Biden, then a U.S. Senator from Delaware, made the comments during a Senate Judiciary Committee hearing in July 1983 regarding nominations to the U.S. Commission on Civil Rights. At the time, Republican President Ronald Reagan had stoked controversy for attempting to replace three members of the commission.

Biden argued at the time that, although it was within the president’s right to do so, it risked damaging the credibility of the commission. He compared it to President Franklin D. Roosevelt’s unsuccessful attempts in 1937 to expand the Supreme Court by six justices – in other words, pack the court.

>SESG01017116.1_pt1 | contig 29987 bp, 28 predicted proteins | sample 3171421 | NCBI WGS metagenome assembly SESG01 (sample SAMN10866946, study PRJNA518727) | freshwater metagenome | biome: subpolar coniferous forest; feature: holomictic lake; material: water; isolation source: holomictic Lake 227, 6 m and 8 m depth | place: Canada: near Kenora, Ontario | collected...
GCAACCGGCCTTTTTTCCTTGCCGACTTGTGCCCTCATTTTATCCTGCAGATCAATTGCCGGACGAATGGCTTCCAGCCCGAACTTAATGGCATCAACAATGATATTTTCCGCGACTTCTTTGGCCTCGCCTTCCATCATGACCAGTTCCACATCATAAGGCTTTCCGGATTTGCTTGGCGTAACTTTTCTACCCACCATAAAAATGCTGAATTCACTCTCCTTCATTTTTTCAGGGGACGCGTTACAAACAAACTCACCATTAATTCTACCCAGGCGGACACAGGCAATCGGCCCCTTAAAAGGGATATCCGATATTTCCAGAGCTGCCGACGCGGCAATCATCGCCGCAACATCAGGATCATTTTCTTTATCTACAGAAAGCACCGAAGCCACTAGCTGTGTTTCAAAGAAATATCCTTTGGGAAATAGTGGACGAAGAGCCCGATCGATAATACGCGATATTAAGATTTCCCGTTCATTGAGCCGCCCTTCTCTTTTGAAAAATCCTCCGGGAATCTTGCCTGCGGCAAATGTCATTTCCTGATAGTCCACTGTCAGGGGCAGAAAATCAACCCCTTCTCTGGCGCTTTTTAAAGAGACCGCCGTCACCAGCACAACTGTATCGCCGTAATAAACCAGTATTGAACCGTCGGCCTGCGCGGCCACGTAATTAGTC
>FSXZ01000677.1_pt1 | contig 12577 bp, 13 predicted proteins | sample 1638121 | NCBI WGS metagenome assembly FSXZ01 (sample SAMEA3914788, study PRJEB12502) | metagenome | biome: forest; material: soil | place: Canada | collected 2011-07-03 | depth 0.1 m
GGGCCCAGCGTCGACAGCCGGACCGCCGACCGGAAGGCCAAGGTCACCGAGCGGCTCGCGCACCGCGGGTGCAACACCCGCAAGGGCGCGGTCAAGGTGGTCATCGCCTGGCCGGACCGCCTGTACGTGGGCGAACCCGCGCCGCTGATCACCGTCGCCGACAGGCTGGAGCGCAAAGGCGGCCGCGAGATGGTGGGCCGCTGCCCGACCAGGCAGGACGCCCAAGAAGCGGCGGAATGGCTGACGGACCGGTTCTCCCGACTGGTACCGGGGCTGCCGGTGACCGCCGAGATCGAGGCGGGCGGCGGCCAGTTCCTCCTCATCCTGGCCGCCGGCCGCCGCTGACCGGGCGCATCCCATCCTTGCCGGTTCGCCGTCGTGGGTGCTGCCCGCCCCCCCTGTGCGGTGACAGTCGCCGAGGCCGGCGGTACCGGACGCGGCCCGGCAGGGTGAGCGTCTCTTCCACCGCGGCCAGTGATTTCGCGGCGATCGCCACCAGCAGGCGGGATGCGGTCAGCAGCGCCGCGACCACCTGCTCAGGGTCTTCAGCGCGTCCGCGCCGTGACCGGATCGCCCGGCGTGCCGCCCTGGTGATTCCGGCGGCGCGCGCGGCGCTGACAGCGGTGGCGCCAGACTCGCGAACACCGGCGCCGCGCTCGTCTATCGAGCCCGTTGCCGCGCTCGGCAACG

“President Roosevelt clearly had the right to send to the United States Senate and the United States Congress a proposal to pack the court. It was totally within his right to do that. He violated no law. He was legalistically, absolutely correct,” Biden, then 40, told the committee. “But it was a bonehead idea. It was a terrible, terrible mistake to make. And it put in question, if for an entire decade, the independence of the most-significant body … in this country, the Supreme Court of the United States of America.”